Catholic Transcript Magazine of the Roman Catholic Archdiocese of Hartford Connecticut

Sunday, June 24, 2018


CROMWELL – A group of Catholic medical professionals and others gathered recently at Holy Apostles College and Seminary to form a guild of the Catholic Medical Association (CMA) in the Archdiocese of Hartford.

Membership is open to physicians and those with related health care interests throughout the state.

"What we hope to do is provide a distinctly Catholic voice in the medical community, including medical students, and reestablish a diocesan White Mass for physicians, hopefully in October," said Deacon Thomas J. Davis, one of the organizers. Deacon Davis is associate director of the Pope John Paul II Bioethics Center at Holy Apostles and serves as a deacon at St. Ann Melkite Church in Danbury.

Dr. Judith Mascolo, who has a pro-life family practice in West Hartford and is affiliated with St. Francis Hospital and Medical Center in Hartford, was elected president of the guild, along with a slate of board members. A name being considered for the group is the Dr. Jerome Lejeune Guild, after the doctor who discovered the gene for Down syndrome.

"It’s important to give Catholic doctors in the state access to a professional organization that supports their beliefs and lets them know that they’re not alone," said Dr. Mascolo. "Plus, we need to educate ourselves and others about Catholic ethics, morals and principles on health care issues."

Among some of the issues she noted are health care reform; such reproductive technologies as embryonic implantation, abortion, contraception, and stem cell and cloning research; parental consent; end-of-life decisions; and euthanasia.

"It’s something I wish I had access to when I was a medical student," she said. "Many people, for example, are unaware that there’s a race on to see which research facility will be the first to clone the first human being."

Dr. Paul Mitchell, president of the medical staff at St. Francis Hospital and chairman and director of St. Francis’ department of dentistry, echoed her thoughts.

"Catholic physicians need to reinforce each other in their faith," said Dr. Mitchell, a dentist. "Because of the world at large, we’ve become more isolated. Faith is a part of us that’s immersed in everything we do, even our professional lives. Being part of an organization like CMA helps us reinforce our beliefs."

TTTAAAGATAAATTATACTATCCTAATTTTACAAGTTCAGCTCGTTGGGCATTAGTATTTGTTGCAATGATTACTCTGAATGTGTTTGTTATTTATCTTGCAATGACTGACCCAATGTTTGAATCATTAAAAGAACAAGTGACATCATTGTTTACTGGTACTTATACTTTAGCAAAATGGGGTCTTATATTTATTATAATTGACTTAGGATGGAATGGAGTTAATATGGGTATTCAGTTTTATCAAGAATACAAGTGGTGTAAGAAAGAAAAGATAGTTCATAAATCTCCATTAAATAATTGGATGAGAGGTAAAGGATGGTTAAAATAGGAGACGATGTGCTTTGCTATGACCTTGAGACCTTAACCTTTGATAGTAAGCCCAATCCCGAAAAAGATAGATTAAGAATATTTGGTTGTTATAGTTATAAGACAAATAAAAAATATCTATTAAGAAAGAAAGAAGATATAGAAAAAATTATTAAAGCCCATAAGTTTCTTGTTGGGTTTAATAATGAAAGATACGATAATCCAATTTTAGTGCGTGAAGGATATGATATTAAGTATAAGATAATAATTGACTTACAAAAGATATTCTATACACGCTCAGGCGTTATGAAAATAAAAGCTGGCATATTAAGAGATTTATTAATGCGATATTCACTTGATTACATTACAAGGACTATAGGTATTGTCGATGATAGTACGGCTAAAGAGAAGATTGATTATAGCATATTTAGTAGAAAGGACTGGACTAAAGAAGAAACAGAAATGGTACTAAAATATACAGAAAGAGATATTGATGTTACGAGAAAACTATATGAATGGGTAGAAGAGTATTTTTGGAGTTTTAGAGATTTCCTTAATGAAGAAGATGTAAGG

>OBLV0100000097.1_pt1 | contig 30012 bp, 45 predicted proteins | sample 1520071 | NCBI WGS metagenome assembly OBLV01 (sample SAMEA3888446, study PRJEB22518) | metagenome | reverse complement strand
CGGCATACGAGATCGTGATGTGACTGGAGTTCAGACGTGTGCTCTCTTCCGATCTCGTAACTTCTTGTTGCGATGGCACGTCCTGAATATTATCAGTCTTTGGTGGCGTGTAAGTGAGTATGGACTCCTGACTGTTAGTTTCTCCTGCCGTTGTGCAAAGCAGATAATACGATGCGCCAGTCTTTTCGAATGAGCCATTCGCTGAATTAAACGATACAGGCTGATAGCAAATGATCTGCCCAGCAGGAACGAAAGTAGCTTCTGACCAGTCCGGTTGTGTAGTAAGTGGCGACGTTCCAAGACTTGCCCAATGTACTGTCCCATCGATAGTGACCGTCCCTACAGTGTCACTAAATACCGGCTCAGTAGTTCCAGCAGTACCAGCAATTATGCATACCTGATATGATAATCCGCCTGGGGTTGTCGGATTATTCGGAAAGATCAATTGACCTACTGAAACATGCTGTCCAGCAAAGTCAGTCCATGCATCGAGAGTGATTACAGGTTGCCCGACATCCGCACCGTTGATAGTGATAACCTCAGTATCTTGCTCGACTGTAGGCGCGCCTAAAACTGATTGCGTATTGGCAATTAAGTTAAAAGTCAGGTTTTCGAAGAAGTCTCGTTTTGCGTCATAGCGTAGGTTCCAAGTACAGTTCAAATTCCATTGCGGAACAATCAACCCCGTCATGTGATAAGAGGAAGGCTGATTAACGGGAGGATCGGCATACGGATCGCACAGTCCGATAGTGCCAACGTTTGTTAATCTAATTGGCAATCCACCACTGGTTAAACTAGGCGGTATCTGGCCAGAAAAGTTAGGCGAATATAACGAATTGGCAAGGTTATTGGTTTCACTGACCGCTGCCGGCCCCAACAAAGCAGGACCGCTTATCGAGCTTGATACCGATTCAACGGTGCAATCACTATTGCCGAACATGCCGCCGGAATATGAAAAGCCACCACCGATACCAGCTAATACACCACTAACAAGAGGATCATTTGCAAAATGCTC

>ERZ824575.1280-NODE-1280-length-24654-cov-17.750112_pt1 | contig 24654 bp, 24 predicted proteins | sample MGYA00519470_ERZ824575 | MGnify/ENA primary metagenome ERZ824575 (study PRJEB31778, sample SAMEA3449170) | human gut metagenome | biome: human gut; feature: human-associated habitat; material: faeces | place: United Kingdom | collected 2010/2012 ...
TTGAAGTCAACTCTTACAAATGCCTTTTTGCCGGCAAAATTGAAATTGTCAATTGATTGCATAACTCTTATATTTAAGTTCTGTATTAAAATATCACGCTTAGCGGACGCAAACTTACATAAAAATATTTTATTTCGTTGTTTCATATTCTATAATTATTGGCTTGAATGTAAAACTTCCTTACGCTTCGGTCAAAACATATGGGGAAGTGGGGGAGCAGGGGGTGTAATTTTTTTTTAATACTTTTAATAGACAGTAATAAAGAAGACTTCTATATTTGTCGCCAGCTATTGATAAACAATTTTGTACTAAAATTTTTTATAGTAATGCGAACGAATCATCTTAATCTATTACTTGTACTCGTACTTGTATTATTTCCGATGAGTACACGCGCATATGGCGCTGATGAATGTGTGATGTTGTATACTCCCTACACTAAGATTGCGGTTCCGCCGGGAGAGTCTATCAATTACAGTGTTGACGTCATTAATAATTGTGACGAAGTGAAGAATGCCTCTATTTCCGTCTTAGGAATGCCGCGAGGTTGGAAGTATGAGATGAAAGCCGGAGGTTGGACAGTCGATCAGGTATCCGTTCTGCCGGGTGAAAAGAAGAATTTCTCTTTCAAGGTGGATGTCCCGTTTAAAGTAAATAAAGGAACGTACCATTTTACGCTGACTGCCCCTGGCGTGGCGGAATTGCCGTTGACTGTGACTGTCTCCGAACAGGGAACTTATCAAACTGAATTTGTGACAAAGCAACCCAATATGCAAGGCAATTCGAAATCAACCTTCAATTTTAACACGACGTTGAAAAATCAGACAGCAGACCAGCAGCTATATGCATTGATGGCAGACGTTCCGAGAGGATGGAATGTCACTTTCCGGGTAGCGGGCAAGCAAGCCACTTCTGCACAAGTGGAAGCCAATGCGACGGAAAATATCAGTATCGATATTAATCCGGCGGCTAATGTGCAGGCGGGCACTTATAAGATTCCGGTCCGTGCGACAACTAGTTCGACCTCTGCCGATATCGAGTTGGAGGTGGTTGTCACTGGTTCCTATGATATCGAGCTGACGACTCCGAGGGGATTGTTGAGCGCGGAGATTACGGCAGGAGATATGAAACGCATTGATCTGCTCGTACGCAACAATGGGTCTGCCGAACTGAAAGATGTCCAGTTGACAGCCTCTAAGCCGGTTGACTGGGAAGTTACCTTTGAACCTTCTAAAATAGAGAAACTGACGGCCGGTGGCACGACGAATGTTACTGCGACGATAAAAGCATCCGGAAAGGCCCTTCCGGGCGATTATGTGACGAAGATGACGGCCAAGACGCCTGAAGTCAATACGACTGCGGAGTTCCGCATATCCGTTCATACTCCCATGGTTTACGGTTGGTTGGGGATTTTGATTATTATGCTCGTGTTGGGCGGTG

The guild was created with the blessing of Archbishop Henry J. Mansell. Father Michael G. Whyte, Pastor of St. Catherine of Siena parish in Simsbury, will serve as chaplain of the guild.

Voting membership includes Catholic medical doctors and doctors of osteopathic medicine, with associate membership open to dentists, podiatrists and those holding a doctoral degree in a health care-related field. Nurses, students, clergy, religious, seminarians and anyone interest in integrating Catholic principles into health care may join as affiliate members.

CMA serves to uphold the principles of the Catholic faith in the science and practice of medicine, assist the Church in communicating Catholic medical ethics to the medical profession and local community, support Catholic hospitals in applying Catholic moral principles in health care delivery, and enable Catholic physicians to know one another better and to work together with deeper mutual support and understanding.

The CMA has its roots in the Catholic Physicians Guild, founded in Boston in 1912 to educate physicians about Church doctrine related to the practice of medicine. By 1932, it had expanded into the National Federation of Catholic Physicians Guilds (NFCPG), with the first "White Mass" – so named for the white coats of physicians – celebrated on the Feast of Saint Luke, who was a doctor.

The CMA is the largest association of Catholic physicians in North America, with 51 local guilds and 42 in formation. Information about it is available by calling Dr. Mascolo at (860) 233-4600 or going online to www.cathmed.org.